Scabies

Scabies is an infestation with the mite Sarcoptes scabei var. hominis, which is spread by close skin-to-skin contact. The female mite burrows into the human stratum cor-neum and lays her eggs. Affected individuals become sensitized to the mite and to their waste products. Individuals who are immunosuppressed may develop extensive infestation. Scabies presents as a severe generalized pruritus, affecting the trunk and limbs, which is often worse at night. The patient may have a generalized eczematous rash which may become impetiginized, and small linear streaks of scabies burrows may be seen, in particular on the flexural aspect of the wrists, on the palm, on the sides of the fingers, and on the soles of the feet. In men, papular lesions on the genitalia are common. Norwegian scabies is characterized by infestation with large numbers of mites and is most commonly seen in immunosuppressed patients, such as those with leukemia or HIV infection. Patients develop crusted water lesions on the hands and feet which contain hundreds of mites. This form of scabies is highly contagious owing to the large number of mites present.

Benzyl benzoate (25% lotion), 10% sulfur in yellow soft paraffin, lindane (1% lotion), malathion (0.5% lotion), and permethrin (5% cream), all are effective. However, lindane should be avoided during pregnancy or in nursing mothers. It is important that all members of an affected household and any person having close physical contact should be treated whether symptomatic or not. Treatment should be applied to the whole body and in infants and younger children this should include the scalp, neck, face, and ears. It is important that all areas, particularly the finger and toe web spaces, and the genital areas are adequately treated. Two "coats" should be applied (using a 2-in. paint brush for lotions if possible) to ensure all areas are treated. The treatment should be washed off after 24 h and all clothing changed. The most common causes of treatment failure are failure to treat all members of a household or failure to treat all areas of the body. It is important to warn patients that the pruritus associated with infestation may persist for several days after treatment, and topical steroids applied after successful treatment of the mites can help to settle the pruritus.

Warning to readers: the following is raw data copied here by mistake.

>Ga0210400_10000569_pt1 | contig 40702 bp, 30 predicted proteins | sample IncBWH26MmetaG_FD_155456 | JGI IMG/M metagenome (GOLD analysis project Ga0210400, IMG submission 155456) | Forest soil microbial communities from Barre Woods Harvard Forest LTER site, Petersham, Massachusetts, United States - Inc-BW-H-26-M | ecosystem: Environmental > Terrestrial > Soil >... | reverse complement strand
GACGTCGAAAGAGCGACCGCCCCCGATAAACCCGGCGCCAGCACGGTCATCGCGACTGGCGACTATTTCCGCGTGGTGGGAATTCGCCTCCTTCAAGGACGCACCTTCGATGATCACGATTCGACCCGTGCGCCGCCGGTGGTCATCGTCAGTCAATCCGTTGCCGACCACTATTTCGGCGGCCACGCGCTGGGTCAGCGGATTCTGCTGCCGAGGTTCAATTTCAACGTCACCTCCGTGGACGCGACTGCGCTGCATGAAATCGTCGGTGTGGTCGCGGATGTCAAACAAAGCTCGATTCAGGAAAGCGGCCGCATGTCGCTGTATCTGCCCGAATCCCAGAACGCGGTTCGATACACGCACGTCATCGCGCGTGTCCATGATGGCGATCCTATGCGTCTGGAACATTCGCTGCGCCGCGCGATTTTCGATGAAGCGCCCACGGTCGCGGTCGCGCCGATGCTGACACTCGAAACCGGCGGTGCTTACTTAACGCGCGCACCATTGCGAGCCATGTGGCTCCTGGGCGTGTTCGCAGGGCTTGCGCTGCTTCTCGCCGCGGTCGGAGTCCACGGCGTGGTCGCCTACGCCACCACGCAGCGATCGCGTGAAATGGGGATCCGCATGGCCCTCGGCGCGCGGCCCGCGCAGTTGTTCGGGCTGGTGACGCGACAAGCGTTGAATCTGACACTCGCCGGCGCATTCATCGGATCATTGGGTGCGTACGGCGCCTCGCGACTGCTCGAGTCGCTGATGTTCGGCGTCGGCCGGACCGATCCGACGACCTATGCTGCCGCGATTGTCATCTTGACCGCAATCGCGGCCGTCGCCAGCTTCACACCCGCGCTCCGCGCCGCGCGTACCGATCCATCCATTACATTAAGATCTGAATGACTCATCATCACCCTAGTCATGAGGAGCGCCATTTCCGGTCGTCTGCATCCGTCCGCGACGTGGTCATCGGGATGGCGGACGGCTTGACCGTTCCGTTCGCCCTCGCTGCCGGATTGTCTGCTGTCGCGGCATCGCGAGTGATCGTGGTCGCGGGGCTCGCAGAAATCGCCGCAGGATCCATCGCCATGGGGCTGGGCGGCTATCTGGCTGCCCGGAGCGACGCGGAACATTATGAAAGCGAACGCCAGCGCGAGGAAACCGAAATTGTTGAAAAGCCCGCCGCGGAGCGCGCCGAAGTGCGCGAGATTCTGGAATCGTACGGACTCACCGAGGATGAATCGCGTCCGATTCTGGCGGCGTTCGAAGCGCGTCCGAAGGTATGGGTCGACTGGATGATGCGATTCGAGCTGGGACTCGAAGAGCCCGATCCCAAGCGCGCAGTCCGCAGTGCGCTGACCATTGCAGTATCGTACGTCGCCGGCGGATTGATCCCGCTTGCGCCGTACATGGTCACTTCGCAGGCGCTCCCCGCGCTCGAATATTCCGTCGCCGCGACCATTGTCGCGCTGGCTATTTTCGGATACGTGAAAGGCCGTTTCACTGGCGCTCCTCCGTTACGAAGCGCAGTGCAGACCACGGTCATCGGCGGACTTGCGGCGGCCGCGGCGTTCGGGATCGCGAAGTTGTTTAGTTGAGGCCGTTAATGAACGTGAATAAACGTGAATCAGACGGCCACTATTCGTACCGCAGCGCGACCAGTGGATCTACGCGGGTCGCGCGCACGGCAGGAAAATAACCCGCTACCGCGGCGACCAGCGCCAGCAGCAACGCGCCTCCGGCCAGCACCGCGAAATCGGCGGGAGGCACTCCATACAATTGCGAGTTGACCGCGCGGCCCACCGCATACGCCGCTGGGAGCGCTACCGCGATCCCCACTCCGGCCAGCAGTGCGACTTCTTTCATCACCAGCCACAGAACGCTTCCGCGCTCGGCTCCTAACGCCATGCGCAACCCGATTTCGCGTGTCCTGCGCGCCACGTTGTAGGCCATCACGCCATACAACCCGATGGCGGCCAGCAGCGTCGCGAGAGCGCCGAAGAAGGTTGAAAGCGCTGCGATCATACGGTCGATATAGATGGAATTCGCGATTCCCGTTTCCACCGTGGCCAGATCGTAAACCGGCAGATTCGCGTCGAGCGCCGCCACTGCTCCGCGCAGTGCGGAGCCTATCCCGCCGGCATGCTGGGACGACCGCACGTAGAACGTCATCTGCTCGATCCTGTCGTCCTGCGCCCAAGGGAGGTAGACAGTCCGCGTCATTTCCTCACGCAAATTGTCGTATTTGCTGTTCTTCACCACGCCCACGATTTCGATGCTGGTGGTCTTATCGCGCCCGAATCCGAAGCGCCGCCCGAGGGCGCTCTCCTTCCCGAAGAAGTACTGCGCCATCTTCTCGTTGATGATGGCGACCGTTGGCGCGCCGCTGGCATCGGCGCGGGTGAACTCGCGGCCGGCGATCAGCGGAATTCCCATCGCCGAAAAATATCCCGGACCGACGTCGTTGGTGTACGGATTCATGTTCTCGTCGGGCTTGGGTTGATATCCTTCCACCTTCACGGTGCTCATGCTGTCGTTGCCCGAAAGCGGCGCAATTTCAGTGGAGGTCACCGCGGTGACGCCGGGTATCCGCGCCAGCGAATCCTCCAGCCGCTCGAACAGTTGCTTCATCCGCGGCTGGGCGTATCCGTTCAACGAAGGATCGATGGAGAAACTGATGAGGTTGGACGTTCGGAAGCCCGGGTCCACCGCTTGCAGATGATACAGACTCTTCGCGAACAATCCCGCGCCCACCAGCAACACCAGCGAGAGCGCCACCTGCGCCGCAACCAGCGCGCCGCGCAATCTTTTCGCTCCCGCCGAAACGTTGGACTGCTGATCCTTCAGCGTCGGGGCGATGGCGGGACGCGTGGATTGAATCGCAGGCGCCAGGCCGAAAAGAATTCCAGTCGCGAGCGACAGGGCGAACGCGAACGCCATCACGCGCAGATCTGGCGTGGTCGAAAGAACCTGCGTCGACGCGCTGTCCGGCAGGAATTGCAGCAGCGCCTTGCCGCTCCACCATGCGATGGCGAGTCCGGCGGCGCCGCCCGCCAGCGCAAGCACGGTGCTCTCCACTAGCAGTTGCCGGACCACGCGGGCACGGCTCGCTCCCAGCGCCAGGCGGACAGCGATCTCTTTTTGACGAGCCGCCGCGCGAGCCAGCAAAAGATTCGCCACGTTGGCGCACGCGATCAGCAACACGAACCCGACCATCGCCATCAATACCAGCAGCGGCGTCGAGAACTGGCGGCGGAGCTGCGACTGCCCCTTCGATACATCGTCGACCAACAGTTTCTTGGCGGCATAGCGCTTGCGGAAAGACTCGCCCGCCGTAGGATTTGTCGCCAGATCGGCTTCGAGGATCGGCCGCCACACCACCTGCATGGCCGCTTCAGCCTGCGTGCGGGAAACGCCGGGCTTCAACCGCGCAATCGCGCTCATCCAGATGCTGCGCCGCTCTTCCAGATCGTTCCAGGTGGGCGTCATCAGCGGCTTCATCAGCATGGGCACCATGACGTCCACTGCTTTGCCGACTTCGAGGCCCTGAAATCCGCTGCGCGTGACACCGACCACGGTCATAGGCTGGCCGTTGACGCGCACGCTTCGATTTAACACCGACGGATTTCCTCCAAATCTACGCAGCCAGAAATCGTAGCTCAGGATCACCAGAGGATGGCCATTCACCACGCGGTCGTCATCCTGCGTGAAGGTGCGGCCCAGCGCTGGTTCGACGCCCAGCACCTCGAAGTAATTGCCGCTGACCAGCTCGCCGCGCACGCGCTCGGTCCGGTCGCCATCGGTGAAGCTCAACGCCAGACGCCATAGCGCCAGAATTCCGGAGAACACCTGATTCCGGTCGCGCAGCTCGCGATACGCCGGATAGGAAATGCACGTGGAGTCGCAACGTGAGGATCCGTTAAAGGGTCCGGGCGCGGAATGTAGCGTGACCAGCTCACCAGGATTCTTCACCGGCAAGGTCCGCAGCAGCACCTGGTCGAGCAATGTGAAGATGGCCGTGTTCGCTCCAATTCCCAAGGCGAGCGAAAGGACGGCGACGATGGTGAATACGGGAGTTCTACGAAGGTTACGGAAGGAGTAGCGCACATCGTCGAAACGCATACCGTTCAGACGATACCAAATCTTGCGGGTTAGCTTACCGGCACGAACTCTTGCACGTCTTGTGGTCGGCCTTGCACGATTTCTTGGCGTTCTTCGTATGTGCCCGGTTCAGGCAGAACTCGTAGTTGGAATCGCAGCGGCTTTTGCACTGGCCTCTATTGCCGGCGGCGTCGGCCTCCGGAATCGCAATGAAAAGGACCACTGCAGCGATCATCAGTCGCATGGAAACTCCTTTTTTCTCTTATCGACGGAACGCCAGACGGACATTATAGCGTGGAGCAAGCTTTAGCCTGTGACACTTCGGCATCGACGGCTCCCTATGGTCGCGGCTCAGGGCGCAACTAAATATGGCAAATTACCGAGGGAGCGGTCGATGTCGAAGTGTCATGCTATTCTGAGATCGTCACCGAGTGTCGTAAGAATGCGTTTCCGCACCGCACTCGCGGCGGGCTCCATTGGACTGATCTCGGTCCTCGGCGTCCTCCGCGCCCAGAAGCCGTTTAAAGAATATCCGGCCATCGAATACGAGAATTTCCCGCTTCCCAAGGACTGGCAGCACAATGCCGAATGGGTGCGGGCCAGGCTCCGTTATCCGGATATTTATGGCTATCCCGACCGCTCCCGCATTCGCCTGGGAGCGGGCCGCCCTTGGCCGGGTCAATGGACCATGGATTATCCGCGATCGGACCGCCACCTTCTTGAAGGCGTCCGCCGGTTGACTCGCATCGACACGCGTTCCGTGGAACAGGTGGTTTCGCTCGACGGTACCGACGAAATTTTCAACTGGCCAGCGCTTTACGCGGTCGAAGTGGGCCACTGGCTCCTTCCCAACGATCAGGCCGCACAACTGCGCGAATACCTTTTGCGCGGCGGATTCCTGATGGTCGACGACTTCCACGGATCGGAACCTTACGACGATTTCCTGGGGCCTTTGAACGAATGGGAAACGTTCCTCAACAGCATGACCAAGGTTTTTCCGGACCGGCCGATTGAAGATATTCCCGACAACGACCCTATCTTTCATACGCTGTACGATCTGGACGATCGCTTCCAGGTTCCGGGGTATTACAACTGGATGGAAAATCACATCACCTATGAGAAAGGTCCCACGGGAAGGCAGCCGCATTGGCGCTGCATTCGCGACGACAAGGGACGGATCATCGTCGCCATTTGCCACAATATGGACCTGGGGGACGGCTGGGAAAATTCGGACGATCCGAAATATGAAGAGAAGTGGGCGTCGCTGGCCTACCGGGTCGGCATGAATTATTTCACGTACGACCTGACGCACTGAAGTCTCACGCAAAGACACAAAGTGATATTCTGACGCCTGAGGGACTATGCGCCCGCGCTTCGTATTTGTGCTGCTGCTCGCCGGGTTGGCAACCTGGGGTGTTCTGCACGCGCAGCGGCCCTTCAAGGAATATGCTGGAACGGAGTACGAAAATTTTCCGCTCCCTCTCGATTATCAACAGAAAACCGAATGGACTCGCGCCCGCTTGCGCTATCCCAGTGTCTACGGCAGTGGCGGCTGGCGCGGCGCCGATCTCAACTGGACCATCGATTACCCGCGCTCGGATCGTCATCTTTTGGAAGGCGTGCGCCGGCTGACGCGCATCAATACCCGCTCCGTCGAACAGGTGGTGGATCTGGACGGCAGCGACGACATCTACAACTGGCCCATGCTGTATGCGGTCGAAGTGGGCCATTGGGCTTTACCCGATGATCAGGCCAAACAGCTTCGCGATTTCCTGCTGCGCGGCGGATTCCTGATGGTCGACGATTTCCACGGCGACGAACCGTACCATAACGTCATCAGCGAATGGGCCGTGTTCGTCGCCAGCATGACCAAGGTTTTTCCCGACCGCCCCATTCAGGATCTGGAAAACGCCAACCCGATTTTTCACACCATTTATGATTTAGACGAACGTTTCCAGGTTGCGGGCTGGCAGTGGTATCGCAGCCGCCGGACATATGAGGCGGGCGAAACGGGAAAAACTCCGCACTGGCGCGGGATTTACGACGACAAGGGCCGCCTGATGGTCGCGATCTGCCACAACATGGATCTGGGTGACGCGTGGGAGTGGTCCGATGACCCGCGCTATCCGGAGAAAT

F. Insect Bites

Some individuals seem particularly sensitive to bites from flea and other insects. They develop pruritic papules and sometimes blister at the site of injury. Topical corticosteroids may be of benefit, and any potential animal source should be treated.

How To Deal With Rosacea and Eczema

How To Deal With Rosacea and Eczema

Rosacea and Eczema are two skin conditions that are fairly commonly found throughout the world. Each of them is characterized by different features, and can be both discomfiting as well as result in undesirable appearance features. In a nutshell, theyre problems that many would want to deal with.

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